The purpose of this study was to investigate the presence of an apraxic condition in children with meningomyelocele. Subjects were grouped according to the presence or absence of hydrocephalus as diagnosed by a computerized tomography scan. Subjects performed tasks of simple movements and motor sequences first to verbal command and then to imitation. For simple movements there was a significant Group by Cue interaction. The hydrocephalic group, significantly inferior on the verbal cue, were noticeably better on imitation. For those subjects without hydrocephalus, such was unlikely due to a ceiling effect to the verbal cue. For motor sequences, there was a significant Cue and Group effect. Both groups improved to the visual cue with the nonhydrocephalus group being consistently superior. The results are discussed in terms of patterns of response, and a cognitive or brainstem/cerebellar-based disorder.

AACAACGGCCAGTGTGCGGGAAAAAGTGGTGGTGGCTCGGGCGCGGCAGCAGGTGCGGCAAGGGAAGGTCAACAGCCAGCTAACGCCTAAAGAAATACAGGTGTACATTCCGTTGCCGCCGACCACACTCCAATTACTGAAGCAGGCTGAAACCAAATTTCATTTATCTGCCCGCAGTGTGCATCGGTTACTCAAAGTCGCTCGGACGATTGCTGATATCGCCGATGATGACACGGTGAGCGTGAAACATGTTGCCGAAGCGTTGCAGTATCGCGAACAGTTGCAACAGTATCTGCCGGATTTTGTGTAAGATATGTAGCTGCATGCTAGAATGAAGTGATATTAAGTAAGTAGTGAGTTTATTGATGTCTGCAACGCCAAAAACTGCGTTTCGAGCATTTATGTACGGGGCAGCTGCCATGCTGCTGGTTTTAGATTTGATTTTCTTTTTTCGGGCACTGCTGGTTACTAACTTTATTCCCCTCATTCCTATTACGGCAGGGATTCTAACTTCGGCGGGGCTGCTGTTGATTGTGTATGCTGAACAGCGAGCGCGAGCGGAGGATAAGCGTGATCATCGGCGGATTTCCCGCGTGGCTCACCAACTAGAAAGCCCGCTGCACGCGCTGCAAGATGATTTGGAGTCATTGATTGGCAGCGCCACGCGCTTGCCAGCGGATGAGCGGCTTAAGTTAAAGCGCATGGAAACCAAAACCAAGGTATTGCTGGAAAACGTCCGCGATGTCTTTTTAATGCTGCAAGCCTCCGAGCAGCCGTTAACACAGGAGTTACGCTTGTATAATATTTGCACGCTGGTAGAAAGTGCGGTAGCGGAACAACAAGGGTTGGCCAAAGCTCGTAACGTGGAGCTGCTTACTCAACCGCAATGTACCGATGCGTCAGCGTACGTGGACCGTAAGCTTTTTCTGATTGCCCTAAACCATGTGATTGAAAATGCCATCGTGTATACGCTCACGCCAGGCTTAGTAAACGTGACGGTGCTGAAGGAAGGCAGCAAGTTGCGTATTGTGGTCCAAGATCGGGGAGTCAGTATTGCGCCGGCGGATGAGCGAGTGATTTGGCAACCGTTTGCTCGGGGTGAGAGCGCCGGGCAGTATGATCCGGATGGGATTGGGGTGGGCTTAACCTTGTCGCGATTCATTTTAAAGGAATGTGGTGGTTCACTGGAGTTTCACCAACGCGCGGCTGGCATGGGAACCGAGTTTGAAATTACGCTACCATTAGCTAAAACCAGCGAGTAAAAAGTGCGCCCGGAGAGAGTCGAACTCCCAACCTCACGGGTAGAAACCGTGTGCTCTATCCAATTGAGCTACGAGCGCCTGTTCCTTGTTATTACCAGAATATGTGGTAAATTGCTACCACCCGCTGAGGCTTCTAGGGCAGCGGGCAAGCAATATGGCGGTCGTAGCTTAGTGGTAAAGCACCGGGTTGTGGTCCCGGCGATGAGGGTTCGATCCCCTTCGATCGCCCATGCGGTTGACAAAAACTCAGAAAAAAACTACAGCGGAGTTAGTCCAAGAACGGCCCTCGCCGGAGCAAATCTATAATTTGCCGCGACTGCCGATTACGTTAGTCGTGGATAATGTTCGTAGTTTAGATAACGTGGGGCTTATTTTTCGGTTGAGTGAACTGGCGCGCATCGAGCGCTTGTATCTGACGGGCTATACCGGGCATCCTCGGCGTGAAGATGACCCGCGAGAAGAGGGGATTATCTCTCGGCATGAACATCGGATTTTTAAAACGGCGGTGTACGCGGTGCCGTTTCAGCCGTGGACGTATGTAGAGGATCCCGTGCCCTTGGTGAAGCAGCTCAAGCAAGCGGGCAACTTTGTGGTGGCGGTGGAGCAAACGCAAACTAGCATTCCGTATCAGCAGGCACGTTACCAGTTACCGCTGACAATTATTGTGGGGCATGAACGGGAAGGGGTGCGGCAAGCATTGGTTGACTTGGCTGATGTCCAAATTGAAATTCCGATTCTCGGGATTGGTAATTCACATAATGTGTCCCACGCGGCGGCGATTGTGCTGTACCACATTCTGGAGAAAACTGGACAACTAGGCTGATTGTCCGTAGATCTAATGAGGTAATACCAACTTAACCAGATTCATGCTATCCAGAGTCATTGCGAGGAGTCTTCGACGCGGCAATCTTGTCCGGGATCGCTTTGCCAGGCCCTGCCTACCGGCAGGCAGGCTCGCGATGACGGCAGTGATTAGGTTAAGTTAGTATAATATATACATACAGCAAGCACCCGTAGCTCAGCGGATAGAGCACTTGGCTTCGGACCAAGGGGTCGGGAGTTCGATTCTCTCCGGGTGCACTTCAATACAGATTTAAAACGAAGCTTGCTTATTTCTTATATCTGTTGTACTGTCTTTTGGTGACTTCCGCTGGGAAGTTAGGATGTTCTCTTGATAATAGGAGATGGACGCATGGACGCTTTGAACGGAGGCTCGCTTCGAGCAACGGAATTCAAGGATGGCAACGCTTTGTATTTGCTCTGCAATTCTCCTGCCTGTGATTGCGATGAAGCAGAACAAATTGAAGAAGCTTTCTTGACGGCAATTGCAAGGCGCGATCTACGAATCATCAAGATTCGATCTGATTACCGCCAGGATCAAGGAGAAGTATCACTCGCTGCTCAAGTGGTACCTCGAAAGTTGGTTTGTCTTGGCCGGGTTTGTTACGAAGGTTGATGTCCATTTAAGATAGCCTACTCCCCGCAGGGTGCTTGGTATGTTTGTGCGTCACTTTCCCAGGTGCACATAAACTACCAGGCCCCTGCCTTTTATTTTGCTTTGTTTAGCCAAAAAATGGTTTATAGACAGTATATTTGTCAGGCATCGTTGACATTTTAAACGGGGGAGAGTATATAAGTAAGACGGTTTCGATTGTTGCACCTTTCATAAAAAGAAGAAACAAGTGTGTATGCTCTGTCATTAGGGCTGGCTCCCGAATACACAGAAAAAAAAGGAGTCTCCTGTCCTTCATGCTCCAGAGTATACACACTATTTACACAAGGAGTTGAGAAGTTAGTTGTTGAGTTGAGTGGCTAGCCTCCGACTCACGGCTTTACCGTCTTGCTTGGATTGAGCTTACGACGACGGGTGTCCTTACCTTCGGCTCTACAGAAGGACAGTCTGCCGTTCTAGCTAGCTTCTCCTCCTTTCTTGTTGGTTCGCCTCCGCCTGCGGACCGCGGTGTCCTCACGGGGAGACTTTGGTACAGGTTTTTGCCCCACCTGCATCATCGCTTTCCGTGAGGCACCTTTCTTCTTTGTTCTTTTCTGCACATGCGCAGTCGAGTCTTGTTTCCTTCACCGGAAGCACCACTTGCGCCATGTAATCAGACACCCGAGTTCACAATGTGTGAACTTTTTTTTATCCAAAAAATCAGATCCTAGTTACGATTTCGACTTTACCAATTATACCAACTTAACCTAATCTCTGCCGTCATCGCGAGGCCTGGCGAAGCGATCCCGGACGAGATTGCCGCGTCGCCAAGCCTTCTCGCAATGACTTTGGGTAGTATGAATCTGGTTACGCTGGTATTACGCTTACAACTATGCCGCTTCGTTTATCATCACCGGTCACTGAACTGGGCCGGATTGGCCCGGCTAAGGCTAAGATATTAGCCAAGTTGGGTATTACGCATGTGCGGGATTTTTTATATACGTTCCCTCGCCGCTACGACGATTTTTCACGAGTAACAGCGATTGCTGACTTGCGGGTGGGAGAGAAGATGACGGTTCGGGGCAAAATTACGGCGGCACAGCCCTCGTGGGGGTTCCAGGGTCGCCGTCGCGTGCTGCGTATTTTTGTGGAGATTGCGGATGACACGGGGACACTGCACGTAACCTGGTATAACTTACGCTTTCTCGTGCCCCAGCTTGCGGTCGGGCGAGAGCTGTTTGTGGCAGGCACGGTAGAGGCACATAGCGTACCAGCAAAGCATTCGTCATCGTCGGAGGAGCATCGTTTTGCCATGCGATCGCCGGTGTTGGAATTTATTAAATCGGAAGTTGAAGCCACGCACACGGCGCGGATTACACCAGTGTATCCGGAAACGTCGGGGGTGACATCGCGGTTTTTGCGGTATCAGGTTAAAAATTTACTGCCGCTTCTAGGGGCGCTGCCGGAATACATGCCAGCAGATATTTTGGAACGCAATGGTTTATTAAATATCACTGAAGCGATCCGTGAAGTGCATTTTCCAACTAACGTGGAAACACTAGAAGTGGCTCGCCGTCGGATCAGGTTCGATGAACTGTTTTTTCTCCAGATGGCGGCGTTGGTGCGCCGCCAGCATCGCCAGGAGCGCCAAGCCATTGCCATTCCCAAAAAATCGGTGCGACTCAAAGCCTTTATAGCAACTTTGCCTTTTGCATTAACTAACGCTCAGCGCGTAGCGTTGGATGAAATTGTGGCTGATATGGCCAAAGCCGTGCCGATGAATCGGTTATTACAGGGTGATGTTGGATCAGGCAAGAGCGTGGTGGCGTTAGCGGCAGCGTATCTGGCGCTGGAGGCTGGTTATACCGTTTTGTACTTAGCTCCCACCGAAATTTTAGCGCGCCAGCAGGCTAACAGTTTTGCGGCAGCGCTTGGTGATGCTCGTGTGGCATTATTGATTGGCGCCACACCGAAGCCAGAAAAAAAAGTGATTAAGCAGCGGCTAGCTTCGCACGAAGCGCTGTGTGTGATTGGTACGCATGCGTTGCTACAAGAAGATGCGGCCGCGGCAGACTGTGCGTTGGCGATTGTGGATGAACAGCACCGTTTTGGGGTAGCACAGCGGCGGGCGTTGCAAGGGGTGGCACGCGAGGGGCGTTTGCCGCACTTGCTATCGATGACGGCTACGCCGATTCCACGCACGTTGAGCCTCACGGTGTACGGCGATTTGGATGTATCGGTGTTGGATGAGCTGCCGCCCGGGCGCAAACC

Request reprints from Dr. D. Brunt, Faculty of Physical Education, University of Otago, Dunedin, New Zealand.